"The Negro Leagues Book is a ground-breaking biographical and statistical resource for Negro League history. [It] is an exceptional volume that reflects the diligent (and volunteer) work of members of the Negro Leagues Committee of SABR. This book is a wonderful and unique addition to the collection of anyone interested in the history of the Negro Leagues and a must for anyone who studies any aspect of baseball history." --Corey Seeman (Pittsburgh History, Fall, 1996)
When the Game Was Black and White
The Illustrated History Of Baseball's Negro Leagues
by Bruce Chadwick
Before Jackie Robinson ever hit his first crisp line drive into the closely cropped grass of Brooklyn's Ebbets Field, the game of baseball was black and white. Until 1947, major-league baseball was as segregated as movie theaters in the North and bus depots in the South, a national pastime and a national scandal.
But the game's segregation didn't stop black athletes from playing baseball--and playing it with every bit as much dazzle and aplomb as the greatest white stars. As this fascinating and richly illustrated book reveals, baseball as played by the giants of the Negro Leagues was a tremendously exciting game. These were the black knights of baseball, talented players and Hall-of-Famers like Satchel Paige, who pitched twenty-three no-hitters, Josh Gibson, who came as close as anyone to hitting a ball out of Yankee Stadium, and Cool Papa Bell, who ran the 100-yard dash in 9.6 seconds. Later, Willie Mays, Hank Aaron, Roy Campanella, Don Newcombe, and other Negro League stars went on to triumphant success in the majors and changed the way America viewed black athletes.
Featuring an extensive collection of rare vintage photos, including pages from Satchel Paige's personal scrapbook as well as a marvelous sampling of even rarer Negro League memorabilia, When the Game Was Black and White uncovers a lost legacy of American sports history and of American cultural history. In addition to the story of black major-league baseball, this book--the first illustrated history of the subject--presents the fascinating tale of barnstorming, reveals the influence of integrated Latin American baseball, and discusses the effect of innumerable off-the-record contests between black and white teams. Black minor-league and amateur clubs are not neglected either, and here we meet small teams like the Peters Ungiants and the Waggoner Greasing Palaces, not to mention the hilarious clown teams that barnstormed across the country drawing huge integrated crowds.
The lives of these players were not easy by any means--for decades they suffered extraordinarily harsh conditions along with unending racism and humiliation. But they endured and thrived, in the process creating a tradition of skill, excitement, and sportsmanship that overcame all else and at last made baseball into a national pastime for the whole nation.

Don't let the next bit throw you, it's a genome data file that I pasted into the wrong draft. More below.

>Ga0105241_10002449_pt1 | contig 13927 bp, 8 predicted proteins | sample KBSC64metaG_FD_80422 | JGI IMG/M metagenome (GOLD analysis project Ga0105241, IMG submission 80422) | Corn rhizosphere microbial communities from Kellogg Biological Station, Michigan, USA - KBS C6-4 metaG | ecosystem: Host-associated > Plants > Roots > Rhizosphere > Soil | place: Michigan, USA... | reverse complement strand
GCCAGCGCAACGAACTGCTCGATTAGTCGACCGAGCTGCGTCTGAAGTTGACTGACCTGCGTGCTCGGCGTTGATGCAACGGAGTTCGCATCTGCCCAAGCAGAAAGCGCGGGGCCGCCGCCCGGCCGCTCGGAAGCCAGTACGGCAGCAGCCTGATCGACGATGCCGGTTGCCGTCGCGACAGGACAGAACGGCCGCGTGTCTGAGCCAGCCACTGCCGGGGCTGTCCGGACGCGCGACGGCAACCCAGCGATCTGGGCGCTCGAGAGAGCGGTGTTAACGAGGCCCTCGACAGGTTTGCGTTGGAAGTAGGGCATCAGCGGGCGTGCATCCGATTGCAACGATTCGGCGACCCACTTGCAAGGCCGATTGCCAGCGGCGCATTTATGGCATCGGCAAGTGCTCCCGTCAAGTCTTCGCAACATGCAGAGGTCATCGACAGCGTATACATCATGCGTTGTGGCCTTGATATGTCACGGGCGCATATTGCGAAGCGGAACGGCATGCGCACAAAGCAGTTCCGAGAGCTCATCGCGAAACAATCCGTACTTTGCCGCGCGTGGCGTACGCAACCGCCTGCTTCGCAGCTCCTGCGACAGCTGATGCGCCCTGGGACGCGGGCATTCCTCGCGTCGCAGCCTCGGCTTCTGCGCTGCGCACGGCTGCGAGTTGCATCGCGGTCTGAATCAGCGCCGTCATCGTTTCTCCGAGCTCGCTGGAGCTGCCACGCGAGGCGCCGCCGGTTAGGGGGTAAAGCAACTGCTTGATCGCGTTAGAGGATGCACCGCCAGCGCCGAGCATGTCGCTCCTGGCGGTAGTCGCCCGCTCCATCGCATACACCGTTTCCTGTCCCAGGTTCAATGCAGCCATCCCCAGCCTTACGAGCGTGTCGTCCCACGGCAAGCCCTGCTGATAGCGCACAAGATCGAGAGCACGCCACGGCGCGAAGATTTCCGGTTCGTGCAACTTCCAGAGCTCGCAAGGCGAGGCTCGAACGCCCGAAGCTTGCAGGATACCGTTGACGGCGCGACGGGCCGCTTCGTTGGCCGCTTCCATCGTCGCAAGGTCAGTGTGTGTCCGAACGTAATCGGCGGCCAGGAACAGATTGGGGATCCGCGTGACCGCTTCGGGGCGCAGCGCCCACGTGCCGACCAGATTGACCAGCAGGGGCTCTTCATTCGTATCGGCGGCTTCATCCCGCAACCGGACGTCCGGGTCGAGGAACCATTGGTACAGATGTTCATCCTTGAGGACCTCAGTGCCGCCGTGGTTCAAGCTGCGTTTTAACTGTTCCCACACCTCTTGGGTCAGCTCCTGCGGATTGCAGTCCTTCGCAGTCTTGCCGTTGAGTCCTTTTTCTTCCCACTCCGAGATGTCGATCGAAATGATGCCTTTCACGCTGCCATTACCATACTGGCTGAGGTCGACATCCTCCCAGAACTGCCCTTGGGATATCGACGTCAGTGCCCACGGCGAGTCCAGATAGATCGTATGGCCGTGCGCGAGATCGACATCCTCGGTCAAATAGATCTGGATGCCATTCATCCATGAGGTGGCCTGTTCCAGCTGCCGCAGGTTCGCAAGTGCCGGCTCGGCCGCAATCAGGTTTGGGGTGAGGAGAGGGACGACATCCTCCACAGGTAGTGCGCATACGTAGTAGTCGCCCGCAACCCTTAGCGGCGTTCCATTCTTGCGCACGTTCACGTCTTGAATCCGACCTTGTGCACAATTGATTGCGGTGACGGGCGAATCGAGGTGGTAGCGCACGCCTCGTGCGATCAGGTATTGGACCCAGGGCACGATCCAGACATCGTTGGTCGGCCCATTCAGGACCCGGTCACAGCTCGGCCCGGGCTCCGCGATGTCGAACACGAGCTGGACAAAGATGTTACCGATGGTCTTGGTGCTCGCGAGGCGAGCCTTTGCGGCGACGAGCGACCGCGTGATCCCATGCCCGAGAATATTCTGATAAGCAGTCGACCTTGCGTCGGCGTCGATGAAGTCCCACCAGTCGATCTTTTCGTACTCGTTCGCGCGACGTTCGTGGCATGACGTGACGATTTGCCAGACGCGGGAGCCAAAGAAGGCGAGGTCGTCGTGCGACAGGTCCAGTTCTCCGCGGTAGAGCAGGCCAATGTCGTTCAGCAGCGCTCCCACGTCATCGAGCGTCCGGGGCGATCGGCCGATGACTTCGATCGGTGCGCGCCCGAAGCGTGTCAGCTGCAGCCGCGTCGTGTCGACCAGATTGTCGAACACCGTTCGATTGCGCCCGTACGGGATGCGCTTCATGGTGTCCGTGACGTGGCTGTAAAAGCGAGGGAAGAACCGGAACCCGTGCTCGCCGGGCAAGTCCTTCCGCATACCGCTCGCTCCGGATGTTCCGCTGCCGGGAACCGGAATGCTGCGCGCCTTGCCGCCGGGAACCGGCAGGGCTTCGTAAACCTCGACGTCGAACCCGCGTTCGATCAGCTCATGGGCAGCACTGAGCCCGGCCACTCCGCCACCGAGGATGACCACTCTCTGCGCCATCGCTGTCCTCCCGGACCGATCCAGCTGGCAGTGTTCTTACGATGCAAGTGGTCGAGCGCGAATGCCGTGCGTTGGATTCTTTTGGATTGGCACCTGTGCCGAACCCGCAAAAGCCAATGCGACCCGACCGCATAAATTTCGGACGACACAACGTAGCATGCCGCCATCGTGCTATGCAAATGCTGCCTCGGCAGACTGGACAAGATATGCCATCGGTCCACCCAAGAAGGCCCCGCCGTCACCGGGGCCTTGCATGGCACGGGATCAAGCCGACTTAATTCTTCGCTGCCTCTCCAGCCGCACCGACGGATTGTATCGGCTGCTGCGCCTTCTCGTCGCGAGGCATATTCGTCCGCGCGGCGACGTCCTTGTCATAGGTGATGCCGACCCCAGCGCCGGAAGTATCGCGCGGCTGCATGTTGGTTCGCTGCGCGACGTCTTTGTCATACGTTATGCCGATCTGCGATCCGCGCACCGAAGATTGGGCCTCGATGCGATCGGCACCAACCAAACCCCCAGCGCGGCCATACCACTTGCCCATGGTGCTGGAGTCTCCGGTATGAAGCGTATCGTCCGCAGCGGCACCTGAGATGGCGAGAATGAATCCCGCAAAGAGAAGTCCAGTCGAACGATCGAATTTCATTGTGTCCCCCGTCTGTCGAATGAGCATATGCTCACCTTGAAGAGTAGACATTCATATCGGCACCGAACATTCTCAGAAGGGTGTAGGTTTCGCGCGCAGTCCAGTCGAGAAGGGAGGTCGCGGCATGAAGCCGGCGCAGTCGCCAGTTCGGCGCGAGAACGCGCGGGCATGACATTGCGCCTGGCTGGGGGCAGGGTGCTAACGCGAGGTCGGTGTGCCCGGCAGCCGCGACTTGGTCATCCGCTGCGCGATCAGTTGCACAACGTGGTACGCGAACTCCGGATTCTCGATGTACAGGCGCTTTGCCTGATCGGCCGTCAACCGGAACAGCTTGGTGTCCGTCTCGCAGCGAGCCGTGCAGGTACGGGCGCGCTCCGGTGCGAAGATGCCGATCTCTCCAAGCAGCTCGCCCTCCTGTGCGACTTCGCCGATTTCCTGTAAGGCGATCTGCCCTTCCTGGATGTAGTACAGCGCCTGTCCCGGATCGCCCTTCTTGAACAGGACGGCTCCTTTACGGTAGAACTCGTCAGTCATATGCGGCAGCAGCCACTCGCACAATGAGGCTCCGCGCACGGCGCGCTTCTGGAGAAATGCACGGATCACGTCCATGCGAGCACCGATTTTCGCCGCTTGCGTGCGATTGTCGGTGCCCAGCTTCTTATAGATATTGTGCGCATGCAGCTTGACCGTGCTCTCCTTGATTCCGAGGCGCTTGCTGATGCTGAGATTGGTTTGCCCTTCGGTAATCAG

Available from : Amazon
The Biographical Encyclopedia of the Negro Baseball Leagues
by James A. Riley
The Biographical Encyclopedia of the Negro Baseball Leagues is the first book ever to comprehensively document the careers of the 4,000 players on the Negro League teams of major league caliber.
Spanning from 1872 through 1950, it includes the careers of the Hall of Famers who played in both the Negro Leagues and the major leagues, like Jackie Robinson, Hank Aaron, Satchel Paige, Willie Mays, Ernie Banks, Roy Campanella, and Monte Irvin - who wrote the Foreword - and all their predecessors who had no choice but to play in the Negro Leagues.
Vast in scope and personal in detail, The Biographical Encyclopedia of the Negro Baseball Leagues contains a biographical sketch and statistics of each player's career, with more space for better-known players.
Without the efforts of James A. Riley, the record of the men who filled the Negro Leagues was in danger of being lost forever. Now through this book black baseball heroes who never got their chance in the national spotlight - like Ray Dandridge, Josh Gibson, and Leon Day - will not be forgotten.
Baseball has long been more than a game to the people of Saskatchewan. Like the weather and crops, baseball has made its way into the lives of the province's diverse peoples. Ball games brought people and their communities together to celebrate the joy that comes with the crack of the bat and the umpire's call to "Play ball!"
Dave Shury and Paul Hack have combined to present a publication that captures the love of the people of Saskatchewan for baseball. The authors are true believers in the power of the bat and ball. Dave Shury has dedicated a major part of his life to the game. The historic writing, dedicated collecting of memorabilia and photographs that made this book possible are a small part of this man's lifelong devotion to the diamond game. Paul Hack, a media man for all seasons, has followed the foul balls and home runs of prairie baseball for more than half a century.
Dozens of photographs help to illustrate the rich history of prairie ball.
Available from :
The Saskatchewan Baseball Hall of Fame and Museum
292 - 22nd Street,